It took Spassky only a moment to realize what he had done. He unhappily stood up and offered his hand. Fischer shook it, and both players went backstage.


The Match of the Century

The name Bobby Fischer, at least to Americans, is synonymous with chess. A prodigy in the 50s, a world class player in the 60s, the 70s saw Fischer at his pinnacle. He earned the right to challenge Boris Spassky in a title run without comparison, defeating Mark Taimanov and Bent Larsen with perfect scores of 6-0, and ex-champion Petrosian 6½-2½. Now the stage was set, and the only thing standing between Fischer and Spassky was Fischer himself.

Fischer vs Spassky 1972
Fischer vs Spassky, 1972

The match was mired in political overtones, during the height of the Cold War. The Soviet chess system had a monopoly on the title since 1948, and the expectations on Spassky were enormous. While Fischer studied chess virtually in seclusion, Spassky had the full resources of the USSR. Victor Baturinsky, head of Soviet Chess Sports Committee, said: “Basically, the Soviet leadership and the powers that be in sport, were interested in just one issue: how to stop Fischer from becoming World Champion.”[1]

With the match set to begin in Reykjavik, Iceland, Fischer (who had not signed any documents confirming his participation) began to make a number of demands, including a percentage of television rights, a larger prize fund, and all manner of conditions covering everything from the lighting to the chair cushions. To satisfy Bobby’s demands of a larger prize fund, British chess promoter James Slater donated a dazzling $125,000 to be added to the prize fund. Fischer still needed more convincing by Bill Lombardy (Fischer’s last-minute choice as second), and one famously persuasive telephone call from Henry Kissinger. Mere hours before he would be forfeited, Fischer arrived in Iceland.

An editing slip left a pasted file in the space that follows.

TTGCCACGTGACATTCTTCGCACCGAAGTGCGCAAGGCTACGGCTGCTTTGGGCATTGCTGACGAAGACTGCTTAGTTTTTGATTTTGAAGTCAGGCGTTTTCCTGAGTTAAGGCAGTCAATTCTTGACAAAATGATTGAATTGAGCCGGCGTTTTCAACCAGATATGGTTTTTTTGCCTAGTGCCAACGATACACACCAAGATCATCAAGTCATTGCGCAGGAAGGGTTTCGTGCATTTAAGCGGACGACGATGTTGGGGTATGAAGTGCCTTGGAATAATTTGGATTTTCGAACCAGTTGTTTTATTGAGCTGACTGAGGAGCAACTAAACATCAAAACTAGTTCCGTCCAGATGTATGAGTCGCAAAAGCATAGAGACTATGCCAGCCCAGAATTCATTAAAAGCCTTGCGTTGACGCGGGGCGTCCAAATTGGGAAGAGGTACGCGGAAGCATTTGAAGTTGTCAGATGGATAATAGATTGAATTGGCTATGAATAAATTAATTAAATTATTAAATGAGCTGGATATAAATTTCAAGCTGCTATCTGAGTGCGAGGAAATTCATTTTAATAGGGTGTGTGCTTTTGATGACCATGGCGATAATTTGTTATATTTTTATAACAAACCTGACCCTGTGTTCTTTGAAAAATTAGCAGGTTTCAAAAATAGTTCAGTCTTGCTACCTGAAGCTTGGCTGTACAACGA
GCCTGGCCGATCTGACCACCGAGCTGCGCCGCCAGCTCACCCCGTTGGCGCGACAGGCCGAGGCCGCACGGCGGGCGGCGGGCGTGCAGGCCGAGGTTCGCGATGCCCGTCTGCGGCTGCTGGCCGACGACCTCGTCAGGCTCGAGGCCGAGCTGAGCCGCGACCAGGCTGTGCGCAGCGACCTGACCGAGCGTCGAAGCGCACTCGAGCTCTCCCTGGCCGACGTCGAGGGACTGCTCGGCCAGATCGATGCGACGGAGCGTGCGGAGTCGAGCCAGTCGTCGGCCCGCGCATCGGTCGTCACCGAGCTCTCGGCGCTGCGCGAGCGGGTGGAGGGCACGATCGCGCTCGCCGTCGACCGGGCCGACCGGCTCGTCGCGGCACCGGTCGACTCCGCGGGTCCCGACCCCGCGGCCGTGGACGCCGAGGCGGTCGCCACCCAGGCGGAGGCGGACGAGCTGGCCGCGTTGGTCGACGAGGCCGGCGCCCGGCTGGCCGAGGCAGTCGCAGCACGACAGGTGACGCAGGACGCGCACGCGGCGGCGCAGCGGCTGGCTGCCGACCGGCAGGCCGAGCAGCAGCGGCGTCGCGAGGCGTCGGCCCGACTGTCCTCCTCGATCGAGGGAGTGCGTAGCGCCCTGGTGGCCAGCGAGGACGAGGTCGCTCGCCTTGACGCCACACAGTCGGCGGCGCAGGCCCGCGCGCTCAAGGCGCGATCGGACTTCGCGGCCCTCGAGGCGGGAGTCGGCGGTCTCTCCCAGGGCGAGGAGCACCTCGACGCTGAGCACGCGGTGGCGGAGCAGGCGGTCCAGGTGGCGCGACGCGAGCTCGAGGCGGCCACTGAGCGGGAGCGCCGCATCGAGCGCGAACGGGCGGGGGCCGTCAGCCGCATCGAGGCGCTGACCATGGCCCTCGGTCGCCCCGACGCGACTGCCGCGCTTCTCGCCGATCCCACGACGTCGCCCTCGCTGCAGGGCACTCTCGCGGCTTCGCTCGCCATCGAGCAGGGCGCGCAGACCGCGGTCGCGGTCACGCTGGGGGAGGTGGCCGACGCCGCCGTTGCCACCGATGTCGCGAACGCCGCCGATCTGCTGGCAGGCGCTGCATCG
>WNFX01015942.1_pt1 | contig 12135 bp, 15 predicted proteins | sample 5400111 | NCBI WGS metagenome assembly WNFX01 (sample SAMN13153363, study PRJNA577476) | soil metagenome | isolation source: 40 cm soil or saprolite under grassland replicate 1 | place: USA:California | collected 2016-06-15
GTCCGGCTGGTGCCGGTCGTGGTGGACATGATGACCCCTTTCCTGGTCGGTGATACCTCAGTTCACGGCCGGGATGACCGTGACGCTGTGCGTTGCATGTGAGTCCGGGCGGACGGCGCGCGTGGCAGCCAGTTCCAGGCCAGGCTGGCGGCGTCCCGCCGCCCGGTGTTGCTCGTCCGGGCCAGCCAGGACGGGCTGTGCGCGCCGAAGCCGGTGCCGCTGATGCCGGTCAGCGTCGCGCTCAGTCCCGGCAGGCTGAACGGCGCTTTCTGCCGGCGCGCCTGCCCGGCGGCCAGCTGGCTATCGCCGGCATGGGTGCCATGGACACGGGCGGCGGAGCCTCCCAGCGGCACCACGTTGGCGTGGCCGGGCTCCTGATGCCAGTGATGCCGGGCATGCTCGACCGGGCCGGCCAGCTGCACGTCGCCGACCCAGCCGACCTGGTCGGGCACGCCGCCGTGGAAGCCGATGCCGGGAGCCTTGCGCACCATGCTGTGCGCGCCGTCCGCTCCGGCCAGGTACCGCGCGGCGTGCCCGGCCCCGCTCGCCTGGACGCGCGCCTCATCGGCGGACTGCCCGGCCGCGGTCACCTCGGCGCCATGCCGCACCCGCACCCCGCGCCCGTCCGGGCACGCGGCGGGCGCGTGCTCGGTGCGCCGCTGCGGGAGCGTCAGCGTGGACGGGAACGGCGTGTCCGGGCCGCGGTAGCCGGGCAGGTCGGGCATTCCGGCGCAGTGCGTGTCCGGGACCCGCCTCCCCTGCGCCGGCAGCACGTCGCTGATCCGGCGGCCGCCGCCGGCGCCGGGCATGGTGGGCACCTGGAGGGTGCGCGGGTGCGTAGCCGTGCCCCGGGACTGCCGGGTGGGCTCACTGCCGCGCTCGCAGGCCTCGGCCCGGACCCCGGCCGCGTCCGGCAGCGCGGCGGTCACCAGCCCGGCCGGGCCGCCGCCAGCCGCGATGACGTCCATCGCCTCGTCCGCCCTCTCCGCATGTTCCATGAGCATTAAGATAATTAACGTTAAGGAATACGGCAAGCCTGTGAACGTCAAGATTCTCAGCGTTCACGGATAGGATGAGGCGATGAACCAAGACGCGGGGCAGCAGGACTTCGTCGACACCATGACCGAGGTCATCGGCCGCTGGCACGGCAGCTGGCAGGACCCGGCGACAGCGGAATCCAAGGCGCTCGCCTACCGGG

On July 11th, the “Match of the Century” had begun. Whether it was a blunder, or a passion to win at all costs, the first game saw Fischer uncharacteristically lose a simple drawn endgame.

. . . . . . . . .

Other Information & Details:

What is Check?

“Check occurs when you or your opponent’s king is under attack and threatened to be captured by another piece. When this happens, the king must move, or the piece attacking the king must be captured.

If the player cannot move out of danger and away from check, this is considered checkmate, and the game is over.”

“What is Checkmate?

Checkmate occurs in chess when you or your opponent’s king is in check, the king cannot move, and nothing can capture the piece delivering check.

Checkmate also means that the game must come to an immediate end, despite how many pieces are left on the board.

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Key Illustrative Thoughts:

  • winning
  • losing
  • blunders
  • playing church like chess
  • It is always “checkmate.”
  • “Checkmate” before the first pawn is moved
. . . . . . . 

Key Words & Phrases:

  • “Lack of opening knowledge.”
  • “Paying no attention.”
  • “win at all cost”
  • only a moment to realize what he had done.”
  • “made a serious blunder”
  • “game over”
  • “cannot move out of danger”

. . . . . . . . 

Sermonic Example: (After picking out what information and details one selects from the above information or other sources)